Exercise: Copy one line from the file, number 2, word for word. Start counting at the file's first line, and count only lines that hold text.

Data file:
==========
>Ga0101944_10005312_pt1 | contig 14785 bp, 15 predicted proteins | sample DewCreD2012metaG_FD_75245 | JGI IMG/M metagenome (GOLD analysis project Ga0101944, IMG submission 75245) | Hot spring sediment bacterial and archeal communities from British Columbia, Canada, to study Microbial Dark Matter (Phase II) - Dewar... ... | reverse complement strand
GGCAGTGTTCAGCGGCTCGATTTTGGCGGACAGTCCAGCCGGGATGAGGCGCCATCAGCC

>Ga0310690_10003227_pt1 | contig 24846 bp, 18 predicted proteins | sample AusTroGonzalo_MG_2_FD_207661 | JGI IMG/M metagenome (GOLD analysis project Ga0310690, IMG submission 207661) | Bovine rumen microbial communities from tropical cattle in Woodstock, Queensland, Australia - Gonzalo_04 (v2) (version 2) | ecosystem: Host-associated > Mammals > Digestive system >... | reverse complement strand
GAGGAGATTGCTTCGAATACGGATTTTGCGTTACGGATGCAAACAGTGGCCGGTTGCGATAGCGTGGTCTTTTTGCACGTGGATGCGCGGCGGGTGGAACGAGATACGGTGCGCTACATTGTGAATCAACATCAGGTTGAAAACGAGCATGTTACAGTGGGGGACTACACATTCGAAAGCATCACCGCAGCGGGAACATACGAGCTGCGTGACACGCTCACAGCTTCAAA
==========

GGCAGTGTTCAGCGGCTCGATTTTGGCGGACAGTCCAGCCGGGATGAGGCGCCATCAGCC